Nobel Prize winners with Ukrainian ancestry: physics
This year the Nobel Prize for physics was awarded to Canadian Arthur MacDonald and the Japanese Takaaki Kajita “for discovering neutrino oscillations, which shows that they have mass”.
Previously we told you about Nobel Prize winners for medicine with Ukrainian ancestry.
Members of the Jewish community frequently win the Nobel Prize, and among them are many geniuses with Ukrainian roots. We have already written about Max Lederman and Georges Charpak, and this time we will tell you about Murray Gell-Mann, David Gross and Serge Haroche.
Nobel Prize for physics (1969)
Murray Gell-Mann was born in New York in 1929. His father, Arthur Isidor Gell-Mann emigrated from Chernovtsy which at that time was part of the Austro-Hungarian Empire. The physicist's mother Paulina Reichstein emigrated with her parents from Yanov (today the village of Bazaltovoe in the Rovno Oblast).
It was the father of the future Nobel Prize winner who inspired the boy to take an interest in science and mathematics. Murray was considered to be a child prodigy. At the age of 15 he enrolled in Yale University, graduated in 1948 with a bachelor's degree in science. He continued his studies at the Massachusetts Institute of Technology.
He worked at Chicago University, and from 1967 was an honorary professor of the California Institute of Technology.
At the age of 23 he published his founding work on the “strangeness” and “charm” elementary particles. Thus, Gell-Mann started a revolution in elementary particle physics. In his work, the physicist explained the nature of elementary particles discovered up to that time, such as kaons and hyperons, which led to the appearance of a new quantum number called “strange”.
One of Gell-Mann's successes is the Gell-Mann - Nishijima formula, which initially arose out of empirical observations, but was subsequently explained by the quark model.
In 1969, Gell-Mann was awarded the Nobel Prize for physics “for discoveries concerning the classification of elementary particles and their interactions”.
Today Murray Gell-Mann is an honorary professor of theoretical physics (in retirement) at Caltech, and also a professor of the faculty of theoretical physics and astronomy at the University of New Mexico in Albuquerque.
Nobel prize for physics (2004)
David Gross was born in 1941 into a Jewish family. The father of the future Nobel prize winner, the political scientist Bertram Myron Gross, came from a family of emigrants from Transcarpathia (Hungary, and then Czechoslovakia). The physicist's mother Nora Faine was from Ukraine. In 1914, her father immigrated to the USA.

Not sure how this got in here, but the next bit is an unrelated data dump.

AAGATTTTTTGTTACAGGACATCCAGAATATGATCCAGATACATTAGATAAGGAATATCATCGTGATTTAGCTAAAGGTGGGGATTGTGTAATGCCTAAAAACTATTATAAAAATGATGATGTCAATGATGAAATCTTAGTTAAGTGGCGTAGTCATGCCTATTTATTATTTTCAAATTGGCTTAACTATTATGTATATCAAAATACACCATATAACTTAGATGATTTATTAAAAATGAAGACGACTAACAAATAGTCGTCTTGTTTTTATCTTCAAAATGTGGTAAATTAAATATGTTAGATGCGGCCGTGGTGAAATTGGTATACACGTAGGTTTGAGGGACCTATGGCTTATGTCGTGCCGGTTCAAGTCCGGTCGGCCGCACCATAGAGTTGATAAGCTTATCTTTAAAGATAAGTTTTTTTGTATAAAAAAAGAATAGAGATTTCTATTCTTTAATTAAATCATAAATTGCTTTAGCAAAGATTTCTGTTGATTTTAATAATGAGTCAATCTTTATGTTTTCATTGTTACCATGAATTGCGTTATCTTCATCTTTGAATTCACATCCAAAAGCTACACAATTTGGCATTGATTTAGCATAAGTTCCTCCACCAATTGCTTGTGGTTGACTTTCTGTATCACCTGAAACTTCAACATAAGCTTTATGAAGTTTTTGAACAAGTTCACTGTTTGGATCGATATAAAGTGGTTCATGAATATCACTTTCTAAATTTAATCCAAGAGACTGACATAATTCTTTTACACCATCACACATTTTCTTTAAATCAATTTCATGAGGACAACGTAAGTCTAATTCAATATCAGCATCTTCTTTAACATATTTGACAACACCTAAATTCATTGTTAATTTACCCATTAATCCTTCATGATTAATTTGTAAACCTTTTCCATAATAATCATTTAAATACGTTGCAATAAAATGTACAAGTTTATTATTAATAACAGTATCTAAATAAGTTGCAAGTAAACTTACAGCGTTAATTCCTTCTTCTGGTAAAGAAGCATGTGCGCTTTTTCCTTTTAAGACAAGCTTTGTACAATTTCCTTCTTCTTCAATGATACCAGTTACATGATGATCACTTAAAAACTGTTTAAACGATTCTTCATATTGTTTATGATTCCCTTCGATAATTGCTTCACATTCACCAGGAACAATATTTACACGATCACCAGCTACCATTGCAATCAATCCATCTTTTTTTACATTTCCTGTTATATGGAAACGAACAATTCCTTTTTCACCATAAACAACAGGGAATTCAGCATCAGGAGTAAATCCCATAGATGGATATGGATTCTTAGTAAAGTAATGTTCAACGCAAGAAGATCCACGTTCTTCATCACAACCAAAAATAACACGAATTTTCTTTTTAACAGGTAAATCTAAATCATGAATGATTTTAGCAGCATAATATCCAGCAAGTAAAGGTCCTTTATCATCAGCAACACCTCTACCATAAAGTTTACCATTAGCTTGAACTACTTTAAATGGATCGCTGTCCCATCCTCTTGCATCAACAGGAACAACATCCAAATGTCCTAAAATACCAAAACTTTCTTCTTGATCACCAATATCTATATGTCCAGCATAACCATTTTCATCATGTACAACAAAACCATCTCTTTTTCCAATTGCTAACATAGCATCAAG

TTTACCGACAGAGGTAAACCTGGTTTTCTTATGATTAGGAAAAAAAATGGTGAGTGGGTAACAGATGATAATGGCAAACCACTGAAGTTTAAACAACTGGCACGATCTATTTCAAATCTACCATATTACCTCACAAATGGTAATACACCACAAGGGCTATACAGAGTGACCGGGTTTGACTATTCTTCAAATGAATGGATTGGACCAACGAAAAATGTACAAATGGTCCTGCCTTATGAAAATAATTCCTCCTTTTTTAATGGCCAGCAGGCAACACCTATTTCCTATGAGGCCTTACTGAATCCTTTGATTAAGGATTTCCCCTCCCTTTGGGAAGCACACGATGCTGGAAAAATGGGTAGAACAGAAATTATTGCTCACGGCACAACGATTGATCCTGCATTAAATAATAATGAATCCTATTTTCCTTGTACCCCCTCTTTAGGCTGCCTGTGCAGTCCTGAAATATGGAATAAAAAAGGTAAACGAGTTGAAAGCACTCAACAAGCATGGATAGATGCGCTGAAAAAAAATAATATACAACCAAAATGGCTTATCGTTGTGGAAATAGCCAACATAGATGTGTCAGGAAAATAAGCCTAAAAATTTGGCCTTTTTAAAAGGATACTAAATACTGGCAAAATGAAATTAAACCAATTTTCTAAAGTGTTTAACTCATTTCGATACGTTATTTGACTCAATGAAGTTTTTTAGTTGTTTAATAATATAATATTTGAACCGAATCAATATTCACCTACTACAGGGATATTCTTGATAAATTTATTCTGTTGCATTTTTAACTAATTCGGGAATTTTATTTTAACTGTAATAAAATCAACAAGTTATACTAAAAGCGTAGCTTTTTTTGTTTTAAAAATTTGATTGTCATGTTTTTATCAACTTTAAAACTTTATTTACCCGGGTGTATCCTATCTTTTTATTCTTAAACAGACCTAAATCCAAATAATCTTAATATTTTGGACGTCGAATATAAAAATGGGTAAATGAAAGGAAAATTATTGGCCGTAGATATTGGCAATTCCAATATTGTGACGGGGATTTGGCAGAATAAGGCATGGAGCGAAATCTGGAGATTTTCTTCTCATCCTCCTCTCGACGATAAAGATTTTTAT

David Gross graduated from the Jewish University in Jerusalem in 1962. In 1966 he defended a dissertation for the degree of doctor of philosophy in physics at Berkley University in California.
In 1973, with his graduate student Frank Wilczek, Gross discovered asymptotic freedom, according to which the closer quarks are to each other, the less the strong interaction is between them. If the quarks are very close together, they behave like free particles. The scientists' discovery (independently from Gross and Wilczek the same discovery was made by David Politzer) was an important step in the development of quantum chromodynamics.
In 2004, David Gross, David Politzer and Frank Wilczek were awarded the Nobel Prize “for the discovery of asymptotic freedom in the theory of strong interactions”.
He was a junior scientific associate at Harvard University and a professor at Princeton University. In 1987, Gross received a Max-Arthur Foundation fellowship, and the Dirac medal one year later.
Today David Gross works at the Kavli Institute for Theoretical Physics of the University of California in Santa Barbara.
Nobel prize for physics (2012)
Serge Haroche was born in 1944 in Casablanca into a Jewish family. Serge's father, the lawyer Albert Haroche, was from Marrakesh. His mother, the teacher Valentina Rublyova, was born in Odessa. The boy's grandparents on his father's side (Isaak and Esther Aroche) were the heads of the “École de l'Alliance Israélite”. His grandparents on his mother's side, the doctors Alexander Rublyov and Sofiya Fromstein, left the Soviet Union in the early 1920s. The couple moved to Paris, and from there to Casablanca.
Serge studied at the Polytechnic school, the Higher Normal School and the University of Paris. In 1971 he defended a dissertation at the Pierre and Marie Curie University. He worked as a scientific associate of the National center of scientific research, and did an internship at Stanford University. In 1975 he became a professor at the Pierre and Marie Curie University.
Since 2001 he has been a professor at College de France, where he is the head of the department of quantum mechanics.
In 2012 (together with David Wineland) he received the Nobel Prize “for ground-breaking experimental methods that enable measuring and manipulation of individual quantum systems.” He currently lives in Paris with his wife.
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